When it comes to the summary results, clearly, we see a muted top line, although as I've said, improving significantly in quarter 2 and into the third quarter. We see EBIT is essentially flat, and we see EPS growing at a decent clip. And again, we expect that to continue as we'll comment on later.

When it comes to the environment we operate in, clearly, North America, it continues to run quite strong, slowing down a little bit in the last couple of months. But nevertheless, a generally good market environment. Europe is a little bit different however, with a significant slowdown especially in Germany, France, and U.K., Italy, just to name a few. And it's been quite notable in the automotive industry, especially in Germany, but across Europe. So quite a rapid slowdown, and you may have seen some of the more recent German data indicating close to recession-type level performance in Germany and same thing in Italy. So Europe is a bit of a challenge at this point in time.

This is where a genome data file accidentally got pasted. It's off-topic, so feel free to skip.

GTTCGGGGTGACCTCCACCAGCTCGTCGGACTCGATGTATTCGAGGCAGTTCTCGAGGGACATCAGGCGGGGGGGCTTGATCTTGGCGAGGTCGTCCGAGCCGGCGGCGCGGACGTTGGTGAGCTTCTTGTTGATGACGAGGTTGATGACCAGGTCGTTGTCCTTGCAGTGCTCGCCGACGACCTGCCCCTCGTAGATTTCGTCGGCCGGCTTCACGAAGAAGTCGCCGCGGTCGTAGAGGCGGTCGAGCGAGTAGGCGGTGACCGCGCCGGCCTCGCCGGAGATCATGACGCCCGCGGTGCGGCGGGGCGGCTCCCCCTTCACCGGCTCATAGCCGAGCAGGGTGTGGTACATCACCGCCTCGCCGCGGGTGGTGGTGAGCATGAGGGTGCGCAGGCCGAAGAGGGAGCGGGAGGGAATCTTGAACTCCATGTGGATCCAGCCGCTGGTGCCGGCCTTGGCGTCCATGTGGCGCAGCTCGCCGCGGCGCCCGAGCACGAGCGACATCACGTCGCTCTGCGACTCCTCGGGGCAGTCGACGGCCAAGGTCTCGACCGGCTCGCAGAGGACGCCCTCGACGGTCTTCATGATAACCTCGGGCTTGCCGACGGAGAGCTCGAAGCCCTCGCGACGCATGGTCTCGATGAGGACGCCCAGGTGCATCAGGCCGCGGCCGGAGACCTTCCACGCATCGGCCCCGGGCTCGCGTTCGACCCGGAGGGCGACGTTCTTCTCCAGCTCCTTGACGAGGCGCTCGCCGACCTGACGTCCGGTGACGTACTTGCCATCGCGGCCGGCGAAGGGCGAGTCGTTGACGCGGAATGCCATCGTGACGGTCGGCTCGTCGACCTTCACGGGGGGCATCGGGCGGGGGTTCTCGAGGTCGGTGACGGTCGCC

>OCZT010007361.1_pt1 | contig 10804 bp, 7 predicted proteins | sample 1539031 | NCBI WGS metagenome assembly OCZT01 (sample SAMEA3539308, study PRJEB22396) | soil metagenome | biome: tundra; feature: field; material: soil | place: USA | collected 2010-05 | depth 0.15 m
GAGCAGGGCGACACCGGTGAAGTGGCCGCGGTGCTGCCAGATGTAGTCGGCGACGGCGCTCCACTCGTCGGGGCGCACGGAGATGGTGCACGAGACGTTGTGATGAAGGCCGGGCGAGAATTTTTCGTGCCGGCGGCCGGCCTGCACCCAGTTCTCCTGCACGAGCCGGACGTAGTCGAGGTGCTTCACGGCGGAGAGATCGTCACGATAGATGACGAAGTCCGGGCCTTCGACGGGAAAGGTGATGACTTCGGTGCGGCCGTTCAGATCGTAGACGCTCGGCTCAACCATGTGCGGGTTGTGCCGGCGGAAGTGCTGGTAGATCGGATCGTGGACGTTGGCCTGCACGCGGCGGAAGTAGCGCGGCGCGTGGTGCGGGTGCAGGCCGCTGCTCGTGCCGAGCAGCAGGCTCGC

When it comes to emerging markets, a bit of a mixed picture. Russia, quite weak; China, weakening rapidly; but India and Latin America looking generally quite good. So a mixed environment.

When it comes to our value-creation model, so we launched this chart and concept to summarize how we work as a company at the Capital Markets Day 1.5 years ago almost. And what we did this time is to demonstrate how we're deploying cash. And clearly, what we see here is a fairly high level of investment in the company, in our plants and so forth, $90 million. We see acquisitions now starting to play a bigger role, especially following the Ringers acquisition just announced.